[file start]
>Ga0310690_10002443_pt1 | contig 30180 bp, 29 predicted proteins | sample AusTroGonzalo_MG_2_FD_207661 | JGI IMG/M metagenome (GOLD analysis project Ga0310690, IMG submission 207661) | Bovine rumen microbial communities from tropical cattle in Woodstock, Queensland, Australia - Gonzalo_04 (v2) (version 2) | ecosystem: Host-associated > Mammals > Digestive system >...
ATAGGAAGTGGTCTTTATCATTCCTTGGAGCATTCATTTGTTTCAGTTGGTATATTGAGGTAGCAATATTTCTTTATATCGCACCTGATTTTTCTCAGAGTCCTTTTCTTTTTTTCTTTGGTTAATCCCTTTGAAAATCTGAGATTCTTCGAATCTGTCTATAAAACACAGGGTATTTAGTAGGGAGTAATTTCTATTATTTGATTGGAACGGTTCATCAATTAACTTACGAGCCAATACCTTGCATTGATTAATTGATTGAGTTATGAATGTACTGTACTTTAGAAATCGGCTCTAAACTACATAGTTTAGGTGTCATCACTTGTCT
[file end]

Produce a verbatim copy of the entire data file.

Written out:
>Ga0310690_10002443_pt1 | contig 30180 bp, 29 predicted proteins | sample AusTroGonzalo_MG_2_FD_207661 | JGI IMG/M metagenome (GOLD analysis project Ga0310690, IMG submission 207661) | Bovine rumen microbial communities from tropical cattle in Woodstock, Queensland, Australia - Gonzalo_04 (v2) (version 2) | ecosystem: Host-associated > Mammals > Digestive system >...
ATAGGAAGTGGTCTTTATCATTCCTTGGAGCATTCATTTGTTTCAGTTGGTATATTGAGGTAGCAATATTTCTTTATATCGCACCTGATTTTTCTCAGAGTCCTTTTCTTTTTTTCTTTGGTTAATCCCTTTGAAAATCTGAGATTCTTCGAATCTGTCTATAAAACACAGGGTATTTAGTAGGGAGTAATTTCTATTATTTGATTGGAACGGTTCATCAATTAACTTACGAGCCAATACCTTGCATTGATTAATTGATTGAGTTATGAATGTACTGTACTTTAGAAATCGGCTCTAAACTACATAGTTTAGGTGTCATCACTTGTCT